'Mini tornado' spotted in Somerset skies - this is what causes a funnel cloud

  • Watch funnel cloud above M5

A funnel cloud has been caught on camera forming over the M5 in Somerset.

Jeremy Pidgeon spotted the cloud at around 2.15pm on Sunday 16 May, saying it looked like a "mini tornado".

There were heavy showers throughout the weekend, with torrential rain across some parts of the West Country.

This May could turn out to be one of the wettest on record, but something else spawned from those showers though across the Somerset skyline. Funnel clouds were spotted; little cone-shaped areas reaching from the base of the cloud towards the ground.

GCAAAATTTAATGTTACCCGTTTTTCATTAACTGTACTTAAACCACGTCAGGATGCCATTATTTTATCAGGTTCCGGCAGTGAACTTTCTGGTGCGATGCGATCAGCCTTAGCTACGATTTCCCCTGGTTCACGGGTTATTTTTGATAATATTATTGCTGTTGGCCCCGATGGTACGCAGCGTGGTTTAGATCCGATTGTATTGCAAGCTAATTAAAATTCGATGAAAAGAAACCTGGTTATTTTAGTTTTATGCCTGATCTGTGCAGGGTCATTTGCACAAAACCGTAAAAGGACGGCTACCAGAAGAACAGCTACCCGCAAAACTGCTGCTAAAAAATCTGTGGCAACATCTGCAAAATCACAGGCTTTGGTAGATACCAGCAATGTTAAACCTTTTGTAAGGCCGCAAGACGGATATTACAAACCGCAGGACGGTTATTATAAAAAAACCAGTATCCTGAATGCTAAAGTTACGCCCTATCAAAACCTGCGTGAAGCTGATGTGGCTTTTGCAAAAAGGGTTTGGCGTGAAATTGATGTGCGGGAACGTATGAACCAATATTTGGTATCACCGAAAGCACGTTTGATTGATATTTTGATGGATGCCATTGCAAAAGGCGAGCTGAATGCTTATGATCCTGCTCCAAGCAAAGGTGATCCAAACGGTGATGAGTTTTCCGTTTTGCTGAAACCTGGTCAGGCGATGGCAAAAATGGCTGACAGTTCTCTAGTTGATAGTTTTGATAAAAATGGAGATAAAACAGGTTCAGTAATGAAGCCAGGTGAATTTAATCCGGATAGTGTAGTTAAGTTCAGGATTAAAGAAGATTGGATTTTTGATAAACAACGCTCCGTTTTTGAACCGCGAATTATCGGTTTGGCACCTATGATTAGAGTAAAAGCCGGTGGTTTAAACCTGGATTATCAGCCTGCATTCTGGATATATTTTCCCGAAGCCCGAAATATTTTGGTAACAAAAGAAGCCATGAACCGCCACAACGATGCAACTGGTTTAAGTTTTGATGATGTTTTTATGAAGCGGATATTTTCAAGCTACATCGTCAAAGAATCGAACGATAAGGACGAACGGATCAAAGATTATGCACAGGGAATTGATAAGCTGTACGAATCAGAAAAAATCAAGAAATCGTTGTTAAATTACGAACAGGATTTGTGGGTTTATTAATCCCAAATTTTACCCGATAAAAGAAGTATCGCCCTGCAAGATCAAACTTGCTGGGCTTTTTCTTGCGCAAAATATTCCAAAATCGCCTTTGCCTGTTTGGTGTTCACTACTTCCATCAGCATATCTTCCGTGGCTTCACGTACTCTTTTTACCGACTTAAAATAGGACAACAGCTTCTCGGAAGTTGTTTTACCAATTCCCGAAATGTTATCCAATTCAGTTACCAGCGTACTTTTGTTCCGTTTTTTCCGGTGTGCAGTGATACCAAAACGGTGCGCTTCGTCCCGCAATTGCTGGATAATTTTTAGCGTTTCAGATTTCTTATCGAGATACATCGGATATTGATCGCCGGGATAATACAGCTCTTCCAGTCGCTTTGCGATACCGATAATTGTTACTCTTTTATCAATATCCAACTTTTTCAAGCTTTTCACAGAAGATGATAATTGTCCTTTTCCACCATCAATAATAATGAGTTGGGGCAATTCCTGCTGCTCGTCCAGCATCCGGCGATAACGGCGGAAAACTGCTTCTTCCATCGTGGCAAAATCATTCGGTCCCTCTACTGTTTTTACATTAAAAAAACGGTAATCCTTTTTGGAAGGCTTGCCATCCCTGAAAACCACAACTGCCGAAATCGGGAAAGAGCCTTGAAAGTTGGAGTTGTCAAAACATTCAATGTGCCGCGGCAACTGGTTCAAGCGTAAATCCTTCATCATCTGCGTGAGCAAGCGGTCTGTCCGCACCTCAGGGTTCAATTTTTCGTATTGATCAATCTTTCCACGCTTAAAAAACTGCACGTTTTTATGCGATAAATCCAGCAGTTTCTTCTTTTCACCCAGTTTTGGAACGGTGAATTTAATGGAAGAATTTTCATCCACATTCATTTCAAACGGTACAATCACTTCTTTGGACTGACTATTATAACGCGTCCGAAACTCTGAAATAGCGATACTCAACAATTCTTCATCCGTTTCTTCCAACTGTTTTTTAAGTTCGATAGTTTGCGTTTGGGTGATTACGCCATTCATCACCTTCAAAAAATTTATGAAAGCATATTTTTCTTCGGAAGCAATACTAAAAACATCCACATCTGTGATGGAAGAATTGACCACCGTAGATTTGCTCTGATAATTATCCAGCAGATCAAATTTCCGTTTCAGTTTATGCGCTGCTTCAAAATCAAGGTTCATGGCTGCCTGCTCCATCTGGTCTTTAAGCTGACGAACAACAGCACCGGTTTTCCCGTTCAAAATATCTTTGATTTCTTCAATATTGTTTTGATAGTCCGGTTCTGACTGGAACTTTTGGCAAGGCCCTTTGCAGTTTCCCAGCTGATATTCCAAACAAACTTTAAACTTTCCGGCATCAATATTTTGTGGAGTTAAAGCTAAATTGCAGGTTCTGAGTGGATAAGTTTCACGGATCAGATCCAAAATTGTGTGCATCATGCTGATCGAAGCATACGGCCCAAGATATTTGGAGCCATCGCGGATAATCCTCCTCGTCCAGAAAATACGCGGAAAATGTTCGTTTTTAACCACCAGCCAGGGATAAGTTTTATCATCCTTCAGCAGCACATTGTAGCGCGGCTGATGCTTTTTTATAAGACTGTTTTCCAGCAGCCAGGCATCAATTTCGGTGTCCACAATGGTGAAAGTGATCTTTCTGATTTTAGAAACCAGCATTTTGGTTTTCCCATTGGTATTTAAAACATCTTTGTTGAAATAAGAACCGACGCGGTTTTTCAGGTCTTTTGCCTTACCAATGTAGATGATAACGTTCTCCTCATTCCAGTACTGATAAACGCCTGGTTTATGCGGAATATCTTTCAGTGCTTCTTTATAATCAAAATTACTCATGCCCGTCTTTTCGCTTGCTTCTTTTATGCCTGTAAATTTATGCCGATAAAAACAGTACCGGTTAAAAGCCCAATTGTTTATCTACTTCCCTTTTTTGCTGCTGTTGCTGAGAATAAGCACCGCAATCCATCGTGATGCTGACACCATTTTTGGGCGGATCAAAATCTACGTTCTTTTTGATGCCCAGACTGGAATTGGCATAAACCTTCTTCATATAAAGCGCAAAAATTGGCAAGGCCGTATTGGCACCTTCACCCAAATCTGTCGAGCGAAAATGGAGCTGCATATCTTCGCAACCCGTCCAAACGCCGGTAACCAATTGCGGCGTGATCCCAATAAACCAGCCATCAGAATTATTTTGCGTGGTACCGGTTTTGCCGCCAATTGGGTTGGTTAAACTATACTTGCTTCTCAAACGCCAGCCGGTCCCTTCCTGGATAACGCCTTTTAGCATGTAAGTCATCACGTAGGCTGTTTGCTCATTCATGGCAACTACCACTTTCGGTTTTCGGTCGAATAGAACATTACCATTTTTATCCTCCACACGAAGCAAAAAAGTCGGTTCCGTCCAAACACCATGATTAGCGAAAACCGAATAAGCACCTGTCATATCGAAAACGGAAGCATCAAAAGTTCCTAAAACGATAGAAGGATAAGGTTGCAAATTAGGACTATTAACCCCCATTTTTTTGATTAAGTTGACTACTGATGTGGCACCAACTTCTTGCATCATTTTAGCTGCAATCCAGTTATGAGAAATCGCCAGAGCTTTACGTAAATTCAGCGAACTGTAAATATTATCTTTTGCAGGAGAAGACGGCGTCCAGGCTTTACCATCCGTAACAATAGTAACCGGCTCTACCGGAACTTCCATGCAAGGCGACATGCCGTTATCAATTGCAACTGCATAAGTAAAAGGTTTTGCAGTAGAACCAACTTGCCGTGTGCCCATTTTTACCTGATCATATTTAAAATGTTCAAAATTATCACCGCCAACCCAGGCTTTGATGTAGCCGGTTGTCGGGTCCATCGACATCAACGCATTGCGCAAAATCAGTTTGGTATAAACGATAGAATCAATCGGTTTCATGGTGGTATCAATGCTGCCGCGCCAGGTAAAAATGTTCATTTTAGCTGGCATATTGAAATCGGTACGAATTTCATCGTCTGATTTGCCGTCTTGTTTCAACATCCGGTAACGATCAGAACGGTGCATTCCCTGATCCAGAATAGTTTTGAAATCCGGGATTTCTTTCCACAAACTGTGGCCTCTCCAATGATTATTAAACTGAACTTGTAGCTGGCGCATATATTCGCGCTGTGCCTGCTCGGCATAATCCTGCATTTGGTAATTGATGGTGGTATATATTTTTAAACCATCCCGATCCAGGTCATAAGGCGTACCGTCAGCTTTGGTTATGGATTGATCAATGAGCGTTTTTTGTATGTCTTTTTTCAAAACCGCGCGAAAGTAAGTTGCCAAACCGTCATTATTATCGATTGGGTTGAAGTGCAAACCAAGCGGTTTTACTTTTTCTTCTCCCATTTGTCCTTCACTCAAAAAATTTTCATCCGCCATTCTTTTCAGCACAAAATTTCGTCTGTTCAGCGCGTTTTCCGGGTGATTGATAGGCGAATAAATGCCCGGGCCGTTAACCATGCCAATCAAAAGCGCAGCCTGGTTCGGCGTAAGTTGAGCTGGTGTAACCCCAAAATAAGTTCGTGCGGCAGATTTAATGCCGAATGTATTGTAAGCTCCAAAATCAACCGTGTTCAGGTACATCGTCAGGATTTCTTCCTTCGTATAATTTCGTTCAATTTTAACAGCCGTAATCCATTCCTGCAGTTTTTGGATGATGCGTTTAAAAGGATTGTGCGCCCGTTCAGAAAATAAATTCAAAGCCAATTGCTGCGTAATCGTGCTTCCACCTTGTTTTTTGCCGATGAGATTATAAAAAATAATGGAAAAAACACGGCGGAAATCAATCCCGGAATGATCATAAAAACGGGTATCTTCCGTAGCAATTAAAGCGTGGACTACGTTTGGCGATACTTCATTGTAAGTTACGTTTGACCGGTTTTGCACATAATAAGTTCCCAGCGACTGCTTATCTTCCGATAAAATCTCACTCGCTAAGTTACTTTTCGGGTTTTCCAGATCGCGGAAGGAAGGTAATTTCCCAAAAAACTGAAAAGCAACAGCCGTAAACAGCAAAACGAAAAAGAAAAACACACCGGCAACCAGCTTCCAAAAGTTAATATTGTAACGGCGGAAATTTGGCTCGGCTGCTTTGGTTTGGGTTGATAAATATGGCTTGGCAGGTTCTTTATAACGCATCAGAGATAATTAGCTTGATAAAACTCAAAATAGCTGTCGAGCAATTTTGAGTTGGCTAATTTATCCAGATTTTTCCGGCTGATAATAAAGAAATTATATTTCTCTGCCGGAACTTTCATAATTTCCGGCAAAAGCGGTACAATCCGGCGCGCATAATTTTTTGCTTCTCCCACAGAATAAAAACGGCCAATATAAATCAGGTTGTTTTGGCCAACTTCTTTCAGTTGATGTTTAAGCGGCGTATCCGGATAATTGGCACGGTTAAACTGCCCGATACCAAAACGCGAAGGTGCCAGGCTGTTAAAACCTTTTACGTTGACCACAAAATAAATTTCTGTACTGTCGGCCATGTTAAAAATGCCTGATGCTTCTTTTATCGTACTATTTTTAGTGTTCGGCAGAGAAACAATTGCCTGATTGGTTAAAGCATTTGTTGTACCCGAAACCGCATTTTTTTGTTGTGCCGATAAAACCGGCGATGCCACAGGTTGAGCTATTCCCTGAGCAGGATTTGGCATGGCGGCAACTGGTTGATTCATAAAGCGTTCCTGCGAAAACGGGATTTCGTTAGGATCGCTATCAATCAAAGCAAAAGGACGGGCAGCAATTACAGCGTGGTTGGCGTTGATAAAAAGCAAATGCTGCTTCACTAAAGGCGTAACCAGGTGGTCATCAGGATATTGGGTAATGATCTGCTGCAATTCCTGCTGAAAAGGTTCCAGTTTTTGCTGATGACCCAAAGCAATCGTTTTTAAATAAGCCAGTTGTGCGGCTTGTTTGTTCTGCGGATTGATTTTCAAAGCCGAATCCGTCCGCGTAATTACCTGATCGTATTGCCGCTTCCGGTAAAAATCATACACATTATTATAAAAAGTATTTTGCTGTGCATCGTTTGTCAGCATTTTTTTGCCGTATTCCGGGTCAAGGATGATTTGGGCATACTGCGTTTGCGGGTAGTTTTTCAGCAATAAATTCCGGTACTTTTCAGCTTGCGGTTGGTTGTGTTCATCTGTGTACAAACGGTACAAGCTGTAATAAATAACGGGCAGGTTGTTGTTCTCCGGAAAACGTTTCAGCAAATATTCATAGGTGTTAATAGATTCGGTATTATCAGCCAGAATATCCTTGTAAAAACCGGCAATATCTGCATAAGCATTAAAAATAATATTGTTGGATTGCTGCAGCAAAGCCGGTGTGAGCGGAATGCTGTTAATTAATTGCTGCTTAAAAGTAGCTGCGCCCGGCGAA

A funnel cloud reaches towards the ground in Highbridge, Somerset. Credit: Emma Huddy

How do they form?

In powerful, energetic shower clouds known as cumulonimbus, air is moving around piling in moisture and heat, creating thunderstorms and intense rain. Sometimes the air starts to rotate and if this happens in a small area at the base of the cloud a tiny area of low pressure is created. This draws in water droplets and hangs down from the cloud base as a funnel cloud.

Isn't this just a tornado?

If a funnel cloud reaches the ground then it becomes a tornado. Similarly, if a funnel cloud forms over water and touches the surface it becomes a waterspout. These occur in the UK more often than you might think but they do not tend to be that powerful or destructive, certainly not compared to the ones you see in the USA.

Funnel cloud over Saddle Tor in August 2020 Credit: Ben King
A waterspout trying to form over the Bristol Channel in August 2020

Read more: